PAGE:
If married parents file for divorce or custody, they automatically have temporary shared legal custody of their children, but the court can award temporary sole legal custody to one of the parents if it makes written findings that temporary shared legal custody is not in the child's best interests.
If the court is going to make a decision about whether temporary shared legal custody, it must consider "all relevant facts including, but not limited to, whether any member of the family abuses alcohol or other drugs or has deserted the child and whether the parents have a history of being able and willing to cooperate in matters concerning the child."
Also, if the court intends to award temporary or permanent shared legal custody or temporary or permanent shared physical custody, and there has been or is an abuse prevention restraining order, the court must make written findings to support such a shared custody order.
The law says that in issuing any custody order courts must consider evidence of past or present abuse toward a parent or child as a factor against the best interests of the child.
If the court finds or decides that there has been a pattern of abuse or a serious incident of abuse, then there is a rebuttable presumption that it is not in the best interest of the child to be placed in the sole legal or physical custody, shared legal custody, or shared physical custody with the abusive parent.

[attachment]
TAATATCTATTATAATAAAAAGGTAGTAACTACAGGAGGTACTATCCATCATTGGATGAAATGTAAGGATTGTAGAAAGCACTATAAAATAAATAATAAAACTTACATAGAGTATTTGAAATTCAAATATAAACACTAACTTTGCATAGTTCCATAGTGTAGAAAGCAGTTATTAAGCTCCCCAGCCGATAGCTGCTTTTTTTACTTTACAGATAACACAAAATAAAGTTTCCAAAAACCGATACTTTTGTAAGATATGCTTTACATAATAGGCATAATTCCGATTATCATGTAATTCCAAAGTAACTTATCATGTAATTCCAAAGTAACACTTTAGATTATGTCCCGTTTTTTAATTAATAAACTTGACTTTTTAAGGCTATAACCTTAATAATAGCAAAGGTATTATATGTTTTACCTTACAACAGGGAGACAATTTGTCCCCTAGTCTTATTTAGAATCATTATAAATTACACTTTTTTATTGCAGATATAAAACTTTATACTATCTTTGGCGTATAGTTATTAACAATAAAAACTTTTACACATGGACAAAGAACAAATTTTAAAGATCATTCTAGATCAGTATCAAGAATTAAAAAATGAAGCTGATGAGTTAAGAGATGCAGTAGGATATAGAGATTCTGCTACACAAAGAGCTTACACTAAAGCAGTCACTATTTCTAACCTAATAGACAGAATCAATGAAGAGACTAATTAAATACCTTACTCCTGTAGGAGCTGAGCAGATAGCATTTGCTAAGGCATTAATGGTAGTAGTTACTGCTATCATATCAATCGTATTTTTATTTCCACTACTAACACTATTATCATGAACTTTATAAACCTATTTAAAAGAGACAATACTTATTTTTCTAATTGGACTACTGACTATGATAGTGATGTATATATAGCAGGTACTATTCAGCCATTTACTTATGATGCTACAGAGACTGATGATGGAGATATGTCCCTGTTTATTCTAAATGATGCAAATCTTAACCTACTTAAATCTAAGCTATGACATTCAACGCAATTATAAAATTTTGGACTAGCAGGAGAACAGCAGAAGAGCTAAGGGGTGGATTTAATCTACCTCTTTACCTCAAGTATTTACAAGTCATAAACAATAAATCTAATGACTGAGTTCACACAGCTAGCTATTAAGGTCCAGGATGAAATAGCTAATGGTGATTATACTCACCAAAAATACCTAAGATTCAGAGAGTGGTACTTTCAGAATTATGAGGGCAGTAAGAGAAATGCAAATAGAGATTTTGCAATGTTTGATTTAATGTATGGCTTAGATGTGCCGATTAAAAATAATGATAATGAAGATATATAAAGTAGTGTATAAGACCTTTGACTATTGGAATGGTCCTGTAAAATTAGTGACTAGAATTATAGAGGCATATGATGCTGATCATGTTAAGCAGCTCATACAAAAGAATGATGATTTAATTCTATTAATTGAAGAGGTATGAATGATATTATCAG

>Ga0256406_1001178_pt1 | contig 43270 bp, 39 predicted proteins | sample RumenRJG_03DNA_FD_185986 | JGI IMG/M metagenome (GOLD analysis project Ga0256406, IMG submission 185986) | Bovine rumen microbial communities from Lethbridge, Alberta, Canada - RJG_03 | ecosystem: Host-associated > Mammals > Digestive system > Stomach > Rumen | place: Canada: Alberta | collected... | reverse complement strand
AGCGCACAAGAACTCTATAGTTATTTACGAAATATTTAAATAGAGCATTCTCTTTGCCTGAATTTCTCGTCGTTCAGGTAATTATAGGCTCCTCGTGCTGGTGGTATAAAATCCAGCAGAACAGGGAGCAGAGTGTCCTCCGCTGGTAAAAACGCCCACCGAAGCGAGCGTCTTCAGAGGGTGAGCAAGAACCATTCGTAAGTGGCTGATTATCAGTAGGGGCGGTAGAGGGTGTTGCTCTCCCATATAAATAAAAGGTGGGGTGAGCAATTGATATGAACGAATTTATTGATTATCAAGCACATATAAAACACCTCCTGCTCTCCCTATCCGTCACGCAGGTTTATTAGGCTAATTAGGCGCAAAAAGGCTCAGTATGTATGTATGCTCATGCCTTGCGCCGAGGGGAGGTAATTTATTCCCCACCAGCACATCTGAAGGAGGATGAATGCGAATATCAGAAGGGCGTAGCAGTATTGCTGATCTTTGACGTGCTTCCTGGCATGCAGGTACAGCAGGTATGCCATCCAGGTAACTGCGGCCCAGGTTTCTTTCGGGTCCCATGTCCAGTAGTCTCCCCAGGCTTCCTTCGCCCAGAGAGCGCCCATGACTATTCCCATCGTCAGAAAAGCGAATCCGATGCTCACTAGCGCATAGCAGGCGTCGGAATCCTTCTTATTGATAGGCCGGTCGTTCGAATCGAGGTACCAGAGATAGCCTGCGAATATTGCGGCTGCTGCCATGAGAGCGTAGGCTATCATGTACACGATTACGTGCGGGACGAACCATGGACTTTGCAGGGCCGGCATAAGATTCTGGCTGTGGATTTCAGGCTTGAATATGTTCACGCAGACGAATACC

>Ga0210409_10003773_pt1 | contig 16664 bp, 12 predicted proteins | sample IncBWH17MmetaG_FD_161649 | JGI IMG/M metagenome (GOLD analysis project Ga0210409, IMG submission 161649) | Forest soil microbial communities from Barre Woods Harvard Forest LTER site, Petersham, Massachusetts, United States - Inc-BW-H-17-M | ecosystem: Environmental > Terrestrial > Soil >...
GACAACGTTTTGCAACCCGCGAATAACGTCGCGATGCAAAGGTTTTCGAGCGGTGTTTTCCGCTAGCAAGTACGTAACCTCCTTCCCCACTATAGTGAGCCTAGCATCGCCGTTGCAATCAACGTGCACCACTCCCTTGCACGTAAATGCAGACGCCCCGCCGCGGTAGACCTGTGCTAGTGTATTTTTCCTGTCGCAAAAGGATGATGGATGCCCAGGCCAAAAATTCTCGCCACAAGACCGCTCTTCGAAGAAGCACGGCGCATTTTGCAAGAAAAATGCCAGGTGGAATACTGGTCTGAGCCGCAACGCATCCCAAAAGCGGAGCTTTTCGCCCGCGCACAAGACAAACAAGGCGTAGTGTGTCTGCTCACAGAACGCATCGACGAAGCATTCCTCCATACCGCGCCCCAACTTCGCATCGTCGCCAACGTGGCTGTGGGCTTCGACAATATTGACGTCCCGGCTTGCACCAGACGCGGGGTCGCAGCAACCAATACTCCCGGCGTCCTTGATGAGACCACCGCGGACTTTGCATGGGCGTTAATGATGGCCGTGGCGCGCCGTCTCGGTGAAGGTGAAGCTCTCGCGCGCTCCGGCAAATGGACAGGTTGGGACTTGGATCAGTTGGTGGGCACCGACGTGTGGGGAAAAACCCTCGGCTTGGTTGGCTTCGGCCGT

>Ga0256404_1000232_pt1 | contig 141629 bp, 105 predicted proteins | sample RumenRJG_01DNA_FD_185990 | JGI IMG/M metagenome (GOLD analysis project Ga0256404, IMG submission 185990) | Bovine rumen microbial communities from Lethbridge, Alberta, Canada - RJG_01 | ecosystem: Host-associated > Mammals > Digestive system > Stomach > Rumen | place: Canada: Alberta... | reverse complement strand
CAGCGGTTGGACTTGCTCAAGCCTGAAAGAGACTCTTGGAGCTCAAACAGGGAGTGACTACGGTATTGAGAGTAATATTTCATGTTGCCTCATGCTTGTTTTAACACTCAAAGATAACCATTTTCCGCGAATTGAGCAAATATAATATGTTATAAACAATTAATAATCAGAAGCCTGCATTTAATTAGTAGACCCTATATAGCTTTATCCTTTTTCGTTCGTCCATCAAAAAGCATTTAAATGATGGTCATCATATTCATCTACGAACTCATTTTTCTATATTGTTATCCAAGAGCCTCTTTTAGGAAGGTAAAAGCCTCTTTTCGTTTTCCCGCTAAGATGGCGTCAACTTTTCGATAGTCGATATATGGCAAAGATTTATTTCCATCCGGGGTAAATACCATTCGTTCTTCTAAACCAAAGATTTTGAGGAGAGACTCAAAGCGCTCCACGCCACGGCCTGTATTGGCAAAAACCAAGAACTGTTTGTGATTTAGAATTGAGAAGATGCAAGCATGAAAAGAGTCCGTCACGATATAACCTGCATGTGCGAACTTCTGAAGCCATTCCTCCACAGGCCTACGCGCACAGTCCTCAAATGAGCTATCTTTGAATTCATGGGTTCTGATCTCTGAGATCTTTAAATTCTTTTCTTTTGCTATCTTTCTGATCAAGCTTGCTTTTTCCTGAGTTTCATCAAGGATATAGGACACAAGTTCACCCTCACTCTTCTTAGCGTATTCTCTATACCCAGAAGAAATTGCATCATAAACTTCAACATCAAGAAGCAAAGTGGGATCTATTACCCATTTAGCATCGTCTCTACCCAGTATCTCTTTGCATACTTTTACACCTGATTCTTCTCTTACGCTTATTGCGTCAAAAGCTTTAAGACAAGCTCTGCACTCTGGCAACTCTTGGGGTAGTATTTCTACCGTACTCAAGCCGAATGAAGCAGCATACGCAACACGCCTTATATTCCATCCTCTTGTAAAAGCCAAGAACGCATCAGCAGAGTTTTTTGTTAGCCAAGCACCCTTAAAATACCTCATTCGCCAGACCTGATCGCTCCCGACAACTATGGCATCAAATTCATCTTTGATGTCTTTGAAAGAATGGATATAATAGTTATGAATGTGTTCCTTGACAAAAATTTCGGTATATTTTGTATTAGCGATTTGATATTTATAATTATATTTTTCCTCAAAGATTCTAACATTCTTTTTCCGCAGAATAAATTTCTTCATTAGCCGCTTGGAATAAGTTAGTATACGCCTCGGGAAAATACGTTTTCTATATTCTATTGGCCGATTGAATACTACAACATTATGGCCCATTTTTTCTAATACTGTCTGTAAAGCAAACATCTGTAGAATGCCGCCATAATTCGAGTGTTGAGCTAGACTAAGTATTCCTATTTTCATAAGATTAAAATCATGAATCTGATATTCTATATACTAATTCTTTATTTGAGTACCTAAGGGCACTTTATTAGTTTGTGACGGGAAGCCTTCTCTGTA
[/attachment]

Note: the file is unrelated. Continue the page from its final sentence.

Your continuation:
This presumption means that if the court decides that a pattern or serious incident of abuse has occurred, then the court must assume that it not in the best interests of the child to be placed in the custody of the abusive parent. Rebuttable means that the abusive parent has the right to rebut (that is, challenge) the presumption.
For children born to unmarried parents, the mother of the child automatically has custody unless a Probate & Family Court orders otherwise. The Probate & Family Court can award shared legal or shared physical custody only if the parents agree or if the court finds that the parents have successfully exercised joint responsibility for the child prior to the beginning of the case and have the ability to plan and communicate with each other concerning the child's best interests.
Usually, when one parent has physical custody, the other parent has visitation with the children.
Often there is a visitation schedule. An example of a visitation schedule is:
visits every other weekend from Friday at 6:00 P.M. through Sunday at 3:00 P.M. and on alternating weekends on Saturday from 9:00 A.M. until 5:00 P.M. and one mid-week visit after school on Wednesdays from 3:00 P.M. until 6:00 P.M.
This is just an example of a visitation schedule. Your visitation schedule should be based on the needs of the your child and the daily schedule of each parent.